The U.S. government has established strict guidelines to keep participants in clinical trials safe. Health data of the participants are well protected to preserve privacy.

However, there are risks to participating in clinical trials. Each trial comes with its own risks and it is important to ask questions before participating.

In general, risks of participation include:

  • Side effects: These may be uncomfortable or undesirable.
  • Failed treatment: The new treatment may not work or may not work as well as the standard treatment or the treatment you were on.
  • A general inconvenience: You may need to travel to the study, have lengthy or frequent medical appointments, or stay in the hospital.
  • No treatment: You may be part of a placebo (inactive treatment) control group and not receive the new treatment. A placebo-controlled study will be designed under strict ethical guidelines. Placebo-controlled studies are no longer the norm for MS clinical trials.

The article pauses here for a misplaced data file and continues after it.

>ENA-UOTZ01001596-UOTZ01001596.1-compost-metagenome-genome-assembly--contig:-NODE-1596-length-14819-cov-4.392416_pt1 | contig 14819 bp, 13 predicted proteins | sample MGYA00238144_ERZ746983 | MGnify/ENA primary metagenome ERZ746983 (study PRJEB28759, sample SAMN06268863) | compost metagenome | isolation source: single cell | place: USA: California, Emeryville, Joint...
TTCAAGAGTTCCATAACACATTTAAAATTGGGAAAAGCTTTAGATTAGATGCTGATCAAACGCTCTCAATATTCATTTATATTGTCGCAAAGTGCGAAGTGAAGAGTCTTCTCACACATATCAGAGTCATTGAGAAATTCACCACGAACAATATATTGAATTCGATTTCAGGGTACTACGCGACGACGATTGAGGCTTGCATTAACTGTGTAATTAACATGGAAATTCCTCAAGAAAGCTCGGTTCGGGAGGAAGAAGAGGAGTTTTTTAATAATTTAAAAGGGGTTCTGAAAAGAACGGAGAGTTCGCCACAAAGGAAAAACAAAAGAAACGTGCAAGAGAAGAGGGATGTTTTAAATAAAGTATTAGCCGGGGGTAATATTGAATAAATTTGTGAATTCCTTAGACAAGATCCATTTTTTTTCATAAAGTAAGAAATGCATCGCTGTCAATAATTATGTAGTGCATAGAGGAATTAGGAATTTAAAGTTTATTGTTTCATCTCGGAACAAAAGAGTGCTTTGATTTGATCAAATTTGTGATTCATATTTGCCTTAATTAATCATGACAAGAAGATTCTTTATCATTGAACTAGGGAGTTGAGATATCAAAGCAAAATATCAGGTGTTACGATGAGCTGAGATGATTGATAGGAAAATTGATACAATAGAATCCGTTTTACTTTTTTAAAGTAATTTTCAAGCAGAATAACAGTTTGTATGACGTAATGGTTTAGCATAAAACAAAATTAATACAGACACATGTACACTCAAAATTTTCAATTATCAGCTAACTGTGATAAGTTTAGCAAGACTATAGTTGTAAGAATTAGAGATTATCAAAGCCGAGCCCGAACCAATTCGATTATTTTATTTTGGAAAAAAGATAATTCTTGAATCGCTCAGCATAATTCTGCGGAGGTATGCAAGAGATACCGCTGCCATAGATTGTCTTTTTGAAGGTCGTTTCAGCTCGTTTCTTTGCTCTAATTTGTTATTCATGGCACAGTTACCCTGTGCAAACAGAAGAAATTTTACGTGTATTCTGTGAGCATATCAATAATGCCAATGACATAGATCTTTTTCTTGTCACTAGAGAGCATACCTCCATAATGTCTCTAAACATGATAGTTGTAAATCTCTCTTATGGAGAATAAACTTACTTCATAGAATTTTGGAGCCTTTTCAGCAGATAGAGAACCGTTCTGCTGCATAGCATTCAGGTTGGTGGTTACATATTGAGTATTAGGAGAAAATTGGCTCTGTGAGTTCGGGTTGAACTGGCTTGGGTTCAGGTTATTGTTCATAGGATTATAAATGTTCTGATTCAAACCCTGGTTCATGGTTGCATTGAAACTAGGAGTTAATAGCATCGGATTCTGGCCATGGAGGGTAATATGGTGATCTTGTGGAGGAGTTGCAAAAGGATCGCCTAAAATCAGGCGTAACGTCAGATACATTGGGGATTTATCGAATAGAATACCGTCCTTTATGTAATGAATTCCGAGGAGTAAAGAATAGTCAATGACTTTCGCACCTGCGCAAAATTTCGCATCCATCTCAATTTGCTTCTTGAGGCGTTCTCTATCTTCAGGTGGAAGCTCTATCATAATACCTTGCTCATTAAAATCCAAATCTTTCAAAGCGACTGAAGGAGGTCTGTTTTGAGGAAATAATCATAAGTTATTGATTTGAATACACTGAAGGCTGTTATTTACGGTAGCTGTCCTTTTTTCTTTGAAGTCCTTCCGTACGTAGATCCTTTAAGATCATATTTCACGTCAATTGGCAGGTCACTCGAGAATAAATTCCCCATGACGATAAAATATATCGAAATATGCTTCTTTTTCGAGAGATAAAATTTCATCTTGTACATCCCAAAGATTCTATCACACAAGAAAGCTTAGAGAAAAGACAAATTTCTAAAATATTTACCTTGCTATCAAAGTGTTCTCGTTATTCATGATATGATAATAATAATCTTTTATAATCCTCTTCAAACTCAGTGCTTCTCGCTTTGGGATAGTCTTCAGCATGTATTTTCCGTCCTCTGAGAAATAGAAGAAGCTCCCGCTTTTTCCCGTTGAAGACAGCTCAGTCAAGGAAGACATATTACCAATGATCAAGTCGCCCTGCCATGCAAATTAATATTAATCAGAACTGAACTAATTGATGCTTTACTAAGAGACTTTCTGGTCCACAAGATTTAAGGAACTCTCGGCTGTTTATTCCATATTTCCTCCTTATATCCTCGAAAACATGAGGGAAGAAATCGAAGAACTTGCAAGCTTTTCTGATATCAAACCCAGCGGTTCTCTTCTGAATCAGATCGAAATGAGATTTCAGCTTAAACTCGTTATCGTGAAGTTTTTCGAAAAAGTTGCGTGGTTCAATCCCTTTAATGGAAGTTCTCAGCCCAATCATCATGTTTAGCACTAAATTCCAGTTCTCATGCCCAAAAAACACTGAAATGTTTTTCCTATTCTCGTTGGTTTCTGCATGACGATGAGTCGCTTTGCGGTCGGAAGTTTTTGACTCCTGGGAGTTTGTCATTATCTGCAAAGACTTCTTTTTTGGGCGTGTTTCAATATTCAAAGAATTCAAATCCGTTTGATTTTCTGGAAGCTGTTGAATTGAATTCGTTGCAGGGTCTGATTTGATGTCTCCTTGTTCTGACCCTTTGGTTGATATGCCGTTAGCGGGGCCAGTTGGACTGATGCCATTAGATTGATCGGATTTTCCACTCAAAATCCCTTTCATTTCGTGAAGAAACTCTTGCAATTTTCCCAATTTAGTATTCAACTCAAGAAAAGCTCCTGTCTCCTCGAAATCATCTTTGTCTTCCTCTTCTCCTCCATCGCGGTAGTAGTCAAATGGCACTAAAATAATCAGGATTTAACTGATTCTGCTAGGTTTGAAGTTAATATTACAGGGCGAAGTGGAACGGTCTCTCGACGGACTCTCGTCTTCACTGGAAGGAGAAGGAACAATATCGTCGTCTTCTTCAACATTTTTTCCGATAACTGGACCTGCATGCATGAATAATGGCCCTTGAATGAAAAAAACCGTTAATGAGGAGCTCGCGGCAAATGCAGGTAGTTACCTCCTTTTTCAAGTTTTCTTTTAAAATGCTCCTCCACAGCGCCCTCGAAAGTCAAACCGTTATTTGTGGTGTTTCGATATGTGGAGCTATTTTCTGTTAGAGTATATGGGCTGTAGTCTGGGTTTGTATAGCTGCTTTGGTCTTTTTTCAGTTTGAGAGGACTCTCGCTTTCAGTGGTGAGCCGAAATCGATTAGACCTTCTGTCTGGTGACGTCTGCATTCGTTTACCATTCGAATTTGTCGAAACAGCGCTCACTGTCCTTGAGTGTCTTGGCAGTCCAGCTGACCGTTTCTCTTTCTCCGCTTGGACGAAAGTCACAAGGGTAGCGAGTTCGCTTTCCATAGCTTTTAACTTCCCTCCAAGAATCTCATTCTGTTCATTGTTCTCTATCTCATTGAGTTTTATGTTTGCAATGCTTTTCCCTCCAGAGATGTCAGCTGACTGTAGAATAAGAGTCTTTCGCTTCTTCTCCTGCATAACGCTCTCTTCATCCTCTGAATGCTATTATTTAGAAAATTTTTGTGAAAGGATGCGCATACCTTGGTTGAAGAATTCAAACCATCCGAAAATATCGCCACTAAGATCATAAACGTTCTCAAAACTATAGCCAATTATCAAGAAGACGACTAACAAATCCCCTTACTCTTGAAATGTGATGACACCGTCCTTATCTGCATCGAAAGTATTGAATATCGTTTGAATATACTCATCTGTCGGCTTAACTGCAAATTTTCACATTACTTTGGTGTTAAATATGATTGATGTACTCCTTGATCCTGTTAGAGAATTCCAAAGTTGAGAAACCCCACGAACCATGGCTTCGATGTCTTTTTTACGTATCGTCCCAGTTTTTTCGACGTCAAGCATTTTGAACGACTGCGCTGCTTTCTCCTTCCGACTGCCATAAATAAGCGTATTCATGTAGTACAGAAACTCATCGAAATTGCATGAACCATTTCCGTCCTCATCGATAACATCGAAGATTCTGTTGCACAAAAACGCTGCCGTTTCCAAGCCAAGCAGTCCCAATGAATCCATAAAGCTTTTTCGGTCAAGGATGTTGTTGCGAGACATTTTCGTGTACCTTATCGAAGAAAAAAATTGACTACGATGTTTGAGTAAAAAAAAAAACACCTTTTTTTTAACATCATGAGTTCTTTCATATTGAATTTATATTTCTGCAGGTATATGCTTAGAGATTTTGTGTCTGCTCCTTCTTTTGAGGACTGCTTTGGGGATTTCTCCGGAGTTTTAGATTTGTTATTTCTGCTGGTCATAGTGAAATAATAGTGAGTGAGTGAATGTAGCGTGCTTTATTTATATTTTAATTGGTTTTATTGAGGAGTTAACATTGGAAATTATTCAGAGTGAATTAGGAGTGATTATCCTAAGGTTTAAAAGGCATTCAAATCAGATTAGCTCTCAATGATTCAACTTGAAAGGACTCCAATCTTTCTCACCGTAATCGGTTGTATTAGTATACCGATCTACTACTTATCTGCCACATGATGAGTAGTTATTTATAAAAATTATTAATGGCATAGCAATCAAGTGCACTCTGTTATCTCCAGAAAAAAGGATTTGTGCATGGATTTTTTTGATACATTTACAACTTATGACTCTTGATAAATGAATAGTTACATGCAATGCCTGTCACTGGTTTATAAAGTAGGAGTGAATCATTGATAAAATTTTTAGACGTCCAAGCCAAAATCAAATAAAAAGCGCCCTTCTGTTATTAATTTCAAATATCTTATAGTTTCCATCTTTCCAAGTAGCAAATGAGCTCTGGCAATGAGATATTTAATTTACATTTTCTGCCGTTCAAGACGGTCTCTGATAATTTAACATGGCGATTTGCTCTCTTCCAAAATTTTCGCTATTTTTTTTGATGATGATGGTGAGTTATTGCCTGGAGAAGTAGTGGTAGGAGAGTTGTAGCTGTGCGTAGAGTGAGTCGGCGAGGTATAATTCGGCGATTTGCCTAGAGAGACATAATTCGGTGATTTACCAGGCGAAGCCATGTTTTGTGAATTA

How to Apply for MS Clinical Trials

Each MS clinical trial has its own application process. Your healthcare provider may have information about relevant trials and how to apply. There are also other ways to find a multiple sclerosis research trial and learn about the application process online:

  • The National Multiple Sclerosis Society has a search engine where you can look for trials in your area.
  • The National Library of Medicine’s clincialtrials.gov provides a searchable database of clinical trials conducted around the world.
  • CenterWatch is the largest worldwide listing of industry-sponsored trials with a searchable database.
  • The National Institute of Neurological Disorders and Stroke has a searchable site where trials that are currently recruiting participants can be found, along with completed and in-progress trials.
  • The NARCOMS global patient registry maintains a database of people with MS. The site allows people with MS to share their experiences with the disease and enables researchers to connect with willing participants.

Eligibility